I think my understanding of “apostolate” has been colored by my experiences with Regnum Christi, in which apostolate is related to recruitment, and is worked on during hours specifically designated for Christian work. As that Movement undergoes purification, I am also rethinking how I use certain words I am in the habit of using. Part of my objection to the “blog as aspotolate” idea is that it compartmentalizes aspects of our Christian life. - Betty Duffy
You are absolutely right that these matters of the hymn announcers and the furniture arrangement are very trivial. Leave the parish? So....why are we in a parish? You know how when you go on an airplane the stewardess (are they still called that?) tells you that if that little oxygen mask drops you should make sure you have yours on before you assist anyone else? We are in a parish to get to Heaven. My job is to get myself to heaven and to assist you in getting to Heaven, in that order. If I'm not working to get myself to Heaven, I won't be able to help you. I'll just pass out and die. So we sit in these pews together. We pray together. We eat pancake breakfasts and attend funerals. And someday, we hope to be in Heaven together. If you can't even be in the same church building with Joe Schlemmer because Joe got to read the hymn list instead of Mary Bernbrock, how are you going to stand being in Heaven with Joe?" - Sister Mary Martha's blog
Climate and society are both chaotic systems -- in fact, since they affect each other, they're chaotic subsystems of a larger chaotic system with a vast number of variables. The best climate models in the world have not been validated, the uncertainty of economic models is empirically established and recognized in law... and these models all produce input for the even sketchier models of what we really care about, which is the common good (of which I won't attempt a definition here). - Tom of Disputations
So how does the National Catholic Reporter celebrate the feast of St. Juan Diego? Why of course by linking to articles denying that he ever existed...Anne Rice in her last book in the Vampire Chronicles involved St. Juan Diego in the plot. At one point the Vampire Lestat reads an article about him since he has a subscription to the National Catholic Reporter (figures). So questions of his existence are part of the novel and it is obvious that Anne Rice was swayed by this dissident rag. Lestat ponders the intersection of papal infallibility and a non-existent saint and imagines Juan Diego popping into Heaven upon the Pope's proclamation. - Jeff Miller aka "Curt Jester"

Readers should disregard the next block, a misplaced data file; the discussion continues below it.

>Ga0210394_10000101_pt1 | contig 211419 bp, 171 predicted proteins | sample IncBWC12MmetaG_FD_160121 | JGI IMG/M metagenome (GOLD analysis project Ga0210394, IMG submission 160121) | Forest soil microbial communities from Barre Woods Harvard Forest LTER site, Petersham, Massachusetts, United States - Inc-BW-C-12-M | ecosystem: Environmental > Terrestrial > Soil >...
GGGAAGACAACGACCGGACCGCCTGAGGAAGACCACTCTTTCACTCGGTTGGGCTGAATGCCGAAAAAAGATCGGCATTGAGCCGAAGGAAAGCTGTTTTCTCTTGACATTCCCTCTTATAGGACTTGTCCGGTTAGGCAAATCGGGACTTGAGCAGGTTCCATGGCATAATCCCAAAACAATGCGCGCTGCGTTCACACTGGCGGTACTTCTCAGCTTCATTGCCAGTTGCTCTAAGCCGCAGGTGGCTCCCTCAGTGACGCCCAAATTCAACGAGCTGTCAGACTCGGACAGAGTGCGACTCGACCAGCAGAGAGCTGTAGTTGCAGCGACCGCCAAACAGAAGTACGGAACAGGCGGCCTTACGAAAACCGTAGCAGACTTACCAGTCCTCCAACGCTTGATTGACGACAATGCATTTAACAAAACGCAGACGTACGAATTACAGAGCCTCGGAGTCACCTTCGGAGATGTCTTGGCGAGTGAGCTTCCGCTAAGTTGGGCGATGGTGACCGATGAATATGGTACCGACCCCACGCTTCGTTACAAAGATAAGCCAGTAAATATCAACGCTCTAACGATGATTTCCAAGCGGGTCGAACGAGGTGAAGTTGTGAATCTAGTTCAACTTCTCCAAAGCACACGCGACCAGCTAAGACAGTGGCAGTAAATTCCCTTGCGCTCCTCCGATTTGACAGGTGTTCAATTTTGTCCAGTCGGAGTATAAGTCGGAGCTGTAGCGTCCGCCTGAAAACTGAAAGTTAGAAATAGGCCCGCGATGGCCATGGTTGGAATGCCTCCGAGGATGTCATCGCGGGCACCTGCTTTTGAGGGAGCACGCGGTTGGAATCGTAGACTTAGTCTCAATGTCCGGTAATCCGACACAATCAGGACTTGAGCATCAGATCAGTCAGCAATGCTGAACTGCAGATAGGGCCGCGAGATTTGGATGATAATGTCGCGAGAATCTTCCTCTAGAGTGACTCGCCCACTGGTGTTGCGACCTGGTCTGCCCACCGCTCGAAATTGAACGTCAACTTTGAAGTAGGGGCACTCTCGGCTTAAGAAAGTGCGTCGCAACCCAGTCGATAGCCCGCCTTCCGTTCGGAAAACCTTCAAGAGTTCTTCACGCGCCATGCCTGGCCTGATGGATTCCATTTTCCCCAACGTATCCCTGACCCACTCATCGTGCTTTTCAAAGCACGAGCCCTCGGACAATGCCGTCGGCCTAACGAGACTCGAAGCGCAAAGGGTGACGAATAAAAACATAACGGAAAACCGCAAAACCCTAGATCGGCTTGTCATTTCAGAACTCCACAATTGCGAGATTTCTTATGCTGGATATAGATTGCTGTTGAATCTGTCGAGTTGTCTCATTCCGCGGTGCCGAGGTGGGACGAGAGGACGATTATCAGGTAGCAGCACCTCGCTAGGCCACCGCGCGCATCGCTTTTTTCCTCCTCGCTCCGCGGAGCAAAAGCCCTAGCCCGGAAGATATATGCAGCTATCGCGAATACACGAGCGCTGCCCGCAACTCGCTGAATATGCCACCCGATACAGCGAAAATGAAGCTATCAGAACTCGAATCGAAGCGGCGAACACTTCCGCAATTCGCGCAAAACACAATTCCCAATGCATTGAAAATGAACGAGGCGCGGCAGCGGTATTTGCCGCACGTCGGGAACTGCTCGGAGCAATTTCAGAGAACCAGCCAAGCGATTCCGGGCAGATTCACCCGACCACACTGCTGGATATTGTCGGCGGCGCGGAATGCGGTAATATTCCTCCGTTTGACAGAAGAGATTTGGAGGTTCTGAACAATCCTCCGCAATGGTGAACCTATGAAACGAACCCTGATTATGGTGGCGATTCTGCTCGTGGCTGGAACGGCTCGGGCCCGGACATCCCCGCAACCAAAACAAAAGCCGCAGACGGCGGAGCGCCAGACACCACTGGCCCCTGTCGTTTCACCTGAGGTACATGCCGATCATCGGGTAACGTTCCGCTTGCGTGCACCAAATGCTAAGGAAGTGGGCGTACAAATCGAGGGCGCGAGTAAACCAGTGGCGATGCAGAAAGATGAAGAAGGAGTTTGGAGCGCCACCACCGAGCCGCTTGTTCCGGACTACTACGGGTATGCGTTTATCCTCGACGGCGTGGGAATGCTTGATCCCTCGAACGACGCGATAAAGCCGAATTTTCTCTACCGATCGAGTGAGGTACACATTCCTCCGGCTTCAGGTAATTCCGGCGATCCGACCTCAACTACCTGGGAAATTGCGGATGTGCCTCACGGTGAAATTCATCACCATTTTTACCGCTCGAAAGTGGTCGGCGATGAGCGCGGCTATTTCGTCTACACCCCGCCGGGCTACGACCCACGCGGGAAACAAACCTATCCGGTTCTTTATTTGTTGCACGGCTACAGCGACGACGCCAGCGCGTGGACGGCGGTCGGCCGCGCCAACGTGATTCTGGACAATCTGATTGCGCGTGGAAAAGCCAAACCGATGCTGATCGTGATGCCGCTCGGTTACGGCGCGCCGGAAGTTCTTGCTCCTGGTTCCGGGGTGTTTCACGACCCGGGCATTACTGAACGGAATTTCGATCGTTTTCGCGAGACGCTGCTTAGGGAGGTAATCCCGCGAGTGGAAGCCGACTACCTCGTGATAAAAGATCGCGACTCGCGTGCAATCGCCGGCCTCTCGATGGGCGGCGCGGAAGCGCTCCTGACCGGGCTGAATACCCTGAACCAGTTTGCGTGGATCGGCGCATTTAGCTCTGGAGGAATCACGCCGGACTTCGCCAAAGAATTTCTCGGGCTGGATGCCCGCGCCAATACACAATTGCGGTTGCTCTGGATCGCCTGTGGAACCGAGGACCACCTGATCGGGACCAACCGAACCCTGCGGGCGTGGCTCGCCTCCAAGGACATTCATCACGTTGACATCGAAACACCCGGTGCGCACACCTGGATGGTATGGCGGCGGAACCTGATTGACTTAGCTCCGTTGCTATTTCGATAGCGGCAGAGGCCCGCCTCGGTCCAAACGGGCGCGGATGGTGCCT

It is precisely because God is God that he lacks 'a human range of emotions'—and that is what makes him ungraspable in the terms of literature, which is a humane art. - Mr. Wilson of Books INQ via Steven Riddle's "Momentary Taste of Being"
No live organism can continue for long to exist sanely under conditions of absolute reality; even larks and katydids are supposed, by some, to dream. - opening of a Shirley Jackson novel via Steven Riddle
Nobody ever left the Catholic Church because of an Andrew Greeley novel; but many have returned to the Catholic Church because of one. - via Sancta Sanctis
My [musical] tastes were set in stone in 1965–66...I believe I could recognize every Top 40 song from those years. Then my interest in rock simply shut off... The antics of the industry (grossness, seriousness) had something to do with the death of my interest, along with the poverty of the form and the lack of talent of most of the practioners...The Hillsdale student who drove me to the airport after my gig two weeks ago said he was a senior, a political philosophy major, and a fan of classic rock..., he said, he had had to examine his preferences in light of Plato's analysis of music and its power over the soul. I could hear the thrumming of the Straussian Interstate as he spoke, and I warned him to be always mindful of Plato's envy of artists: He can't stand the fact that Homer is a better writer than he is, and he may have the same resentment of musicians. - Richard Brookhiser on his "Right Place" blog
The dark cloud that's lurking over all this political hubbub is the threat, or the seductive whisper (depending on how I feel that day) that none of it is going to matter. Soon I may need to re-orient myself very simply towards the survival of my family and my people, and I sort of welcome the thought. I live my life so much in the realm of superfluities, and so little in what is essential. It's sort of the modern conundrum that life has become so easy that my very existence seems superfluous at times, that my sole purpose is to consume what can be consumed. - Betty Duffy
Reading Eamon Duffy's The Stripping of the Altars... First he details the spiritual health and devotions in pre-Anglican Church England, and then he details the destruction. Here is a snip from the destruction, which started as a creeping destruction:
So the sprinkling of the holy water was explained not in terms of the water's power to banish demons or bring blessing, but "to put us in remembrance of our baptism and the blood of Christ sprinkled for our redemption," holy bread was presented not as a curative but "to put us in remembrance of the sacrament of the altar," candles at Candlemas not as defences against the power of evil or the disorder of the elements but "in memory of Christ the spiritual light".As I read this, I wonder who won in the end. The water-downed version seems to be what we live with today in most Catholic parishes. Our faith, Catholic culture and devotions have been eliminated (who celebrates Candlemas now?) or greatly watered-down (I have never heard sprinkling of holy water to banish demons except from one priest.) - Jim of Bethune Catholic